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Poteat- Essays


From Campbell McGrath, judge for the 2004 Anhinga Press Poetry Prize:

“This poet knows that ruin is no excuse for despair, and even as he combs the rubble for tokens of consolation, the presence among us of these clear-eyed, large-hearted poems may serve a similarly hopeful purpose for readers of contemporary American poetry.”

From Mary Oliver, judge for the 2004 Poetry Society of America’s Chapbook Award:

“It is a lyricism that reminds me of James Wright, and this I mean certainly as praise, when he employed, as I called it, an intensified vernacular—throwing me off my stride, gathering me to him by the detail of some earnest and often terrible beauty, in the easy language of our country with its sweet, oiled syntax….In this way Meditations is a dramatic book, a kind of word—or mood—theater. Poteat tells me things as if I were an audience but invisible. Or as if I were the moon. Yet something real passes between us, which is to say that the book is very good, that it leaves its mark.”

From Blackbird, Spring 2003, Vol. 2, No. 1:

“With natural elegance and untiring invention, Joshua Poteat writes some of the most remarkable poetry you are ever likely to encounter. In storylines that move beyond the virtues of narrative into a region of wonder, combining violence and tenderness in an intimate voice capable of revelations as swift and sudden as the sear of lighting, his poems work themselves into the cloudy fabric of your imagination and reside there as unforgettable experiences.”

From Melanie Drane, Book Editor, ForeWord Magazine, May 2006:   

“Joshua Poteat’s stunning debut has received the Anhinga Prize for Poetry, selected by Campbell McGrath. Poteat’s poems are suffused with the cognizance that ‘nothing in this world is ours.’ Each image teeters on an unsustainable, exquisite edge, as in ‘Nocturne for a River’: ‘Tell me, sad horse, with doves nesting/under your raised hoof, in this century of longing,/how can I go on loving this ruined excuse for a city...[?]’ Yet Poteat’s insistent power of witness itself constitutes a form of solace. In each meticulously observed moment, there’s the assertion of a life well loved. The morbid is tasted on the tongue in his poems, but Poteat transforms loss into a lush homage to human experience in all its complexity: ‘To live at all is to grieve/and from what life did we gain this trust,/awake each dawn/to find the bright air/full again/rustle and coo/in the widening palms?’ ”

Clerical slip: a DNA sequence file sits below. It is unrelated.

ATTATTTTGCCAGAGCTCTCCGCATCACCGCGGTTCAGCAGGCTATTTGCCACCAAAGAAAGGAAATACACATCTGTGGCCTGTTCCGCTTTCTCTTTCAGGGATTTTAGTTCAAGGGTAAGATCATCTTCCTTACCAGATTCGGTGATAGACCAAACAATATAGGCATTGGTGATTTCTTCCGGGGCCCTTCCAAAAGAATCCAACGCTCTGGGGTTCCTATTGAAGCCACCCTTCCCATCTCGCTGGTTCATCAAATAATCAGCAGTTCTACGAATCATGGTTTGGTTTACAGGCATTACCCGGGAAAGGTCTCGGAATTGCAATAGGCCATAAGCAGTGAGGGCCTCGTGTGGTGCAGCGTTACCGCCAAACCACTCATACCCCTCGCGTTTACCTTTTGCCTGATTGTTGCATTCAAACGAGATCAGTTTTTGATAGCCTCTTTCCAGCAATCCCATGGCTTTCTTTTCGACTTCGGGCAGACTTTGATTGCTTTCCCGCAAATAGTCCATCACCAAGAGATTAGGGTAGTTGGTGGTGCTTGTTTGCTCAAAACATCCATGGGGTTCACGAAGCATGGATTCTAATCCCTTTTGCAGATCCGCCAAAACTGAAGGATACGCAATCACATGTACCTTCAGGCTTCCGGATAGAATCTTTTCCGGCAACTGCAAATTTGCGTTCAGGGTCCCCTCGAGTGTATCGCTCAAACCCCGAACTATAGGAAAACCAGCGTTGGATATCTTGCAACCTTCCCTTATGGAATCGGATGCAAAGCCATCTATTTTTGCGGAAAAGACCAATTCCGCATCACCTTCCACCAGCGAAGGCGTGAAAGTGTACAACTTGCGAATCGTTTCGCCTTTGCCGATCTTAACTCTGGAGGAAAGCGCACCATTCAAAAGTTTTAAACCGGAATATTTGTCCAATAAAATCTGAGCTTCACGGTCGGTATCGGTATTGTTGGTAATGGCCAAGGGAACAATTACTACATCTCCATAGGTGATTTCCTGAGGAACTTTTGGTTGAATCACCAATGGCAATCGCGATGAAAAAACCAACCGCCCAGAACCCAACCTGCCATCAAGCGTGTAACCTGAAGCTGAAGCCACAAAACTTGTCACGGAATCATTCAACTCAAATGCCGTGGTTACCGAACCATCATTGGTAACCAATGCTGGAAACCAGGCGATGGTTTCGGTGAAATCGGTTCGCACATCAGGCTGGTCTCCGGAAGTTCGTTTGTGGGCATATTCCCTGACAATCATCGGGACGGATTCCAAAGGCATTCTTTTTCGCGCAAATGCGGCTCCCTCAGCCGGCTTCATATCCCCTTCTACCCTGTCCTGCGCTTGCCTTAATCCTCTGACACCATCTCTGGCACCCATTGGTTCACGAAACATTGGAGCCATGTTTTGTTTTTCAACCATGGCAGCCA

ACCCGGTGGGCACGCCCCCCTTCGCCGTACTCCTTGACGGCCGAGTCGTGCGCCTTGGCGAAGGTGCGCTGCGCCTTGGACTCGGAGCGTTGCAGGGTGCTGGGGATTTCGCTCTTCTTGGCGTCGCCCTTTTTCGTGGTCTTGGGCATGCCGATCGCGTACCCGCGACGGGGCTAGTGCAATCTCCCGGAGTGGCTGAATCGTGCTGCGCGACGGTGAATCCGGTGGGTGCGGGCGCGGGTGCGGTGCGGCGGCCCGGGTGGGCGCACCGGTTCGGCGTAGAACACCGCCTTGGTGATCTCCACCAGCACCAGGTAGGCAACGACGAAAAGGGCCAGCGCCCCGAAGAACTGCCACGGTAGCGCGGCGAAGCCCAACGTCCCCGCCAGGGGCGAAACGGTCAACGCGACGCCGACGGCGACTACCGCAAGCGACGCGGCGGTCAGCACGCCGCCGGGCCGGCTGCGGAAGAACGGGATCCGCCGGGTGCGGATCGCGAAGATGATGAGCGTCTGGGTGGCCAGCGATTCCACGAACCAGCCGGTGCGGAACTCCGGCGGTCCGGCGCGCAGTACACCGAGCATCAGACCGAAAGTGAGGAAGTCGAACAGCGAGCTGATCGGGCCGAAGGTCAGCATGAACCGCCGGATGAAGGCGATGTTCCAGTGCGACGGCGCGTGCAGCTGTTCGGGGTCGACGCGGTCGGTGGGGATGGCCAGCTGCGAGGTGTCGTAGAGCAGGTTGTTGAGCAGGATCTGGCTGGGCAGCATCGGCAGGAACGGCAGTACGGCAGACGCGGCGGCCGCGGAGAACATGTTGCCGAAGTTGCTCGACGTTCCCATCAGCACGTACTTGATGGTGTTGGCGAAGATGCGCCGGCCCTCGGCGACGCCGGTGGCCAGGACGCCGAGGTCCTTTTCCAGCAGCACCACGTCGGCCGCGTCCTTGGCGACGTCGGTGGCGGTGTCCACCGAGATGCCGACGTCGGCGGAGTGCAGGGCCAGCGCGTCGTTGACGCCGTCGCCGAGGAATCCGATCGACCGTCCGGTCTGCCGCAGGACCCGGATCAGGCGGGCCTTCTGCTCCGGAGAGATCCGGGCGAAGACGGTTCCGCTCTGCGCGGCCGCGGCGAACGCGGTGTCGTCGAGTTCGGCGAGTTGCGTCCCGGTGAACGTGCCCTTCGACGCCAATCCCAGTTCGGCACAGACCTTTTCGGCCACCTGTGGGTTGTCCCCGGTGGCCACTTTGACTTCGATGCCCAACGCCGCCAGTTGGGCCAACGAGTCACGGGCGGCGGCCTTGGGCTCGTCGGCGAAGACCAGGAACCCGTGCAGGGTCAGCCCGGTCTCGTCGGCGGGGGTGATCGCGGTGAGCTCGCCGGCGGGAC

From David Wagoner, judge for the T.S. Eliot First Book Award, 2002, on book manuscript:

“In Ornithologies, the poet, using a large cast of unusual voices, gives us a number of narratives full of surprising turns of events. With a Whitman-like desire to make anything and everything his own, with the kind of strength of James Dickey had to take on any subject or landscape or aspect of himself or of his friends, the poet goes about his work with an unshrinking, ambitious audacity.

“In this omnium gatherum, we discover a poet of bristling intelligence who knows what has already been done and has decided not to do it again. He is utterly without clichés. He is sometimes bizarre, sometimes seems to write four or five poems simultaneously in an urge to connect, to unite, to make each effort both bountiful and comprehensive, even at the risk of being excessive. But as William Blake observed in The Proverbs of Hell, “the road to excess leads to the palace of wisdom.” One sometimes gets the sense that if this poet isn’t already a novelist, he will be soon and the results will be fascinating. Auden once said of Theodore Roethke’s first book of poems: ‘He is immediately recognizable as a good poet.’ The same is true of the author of Ornithologies.”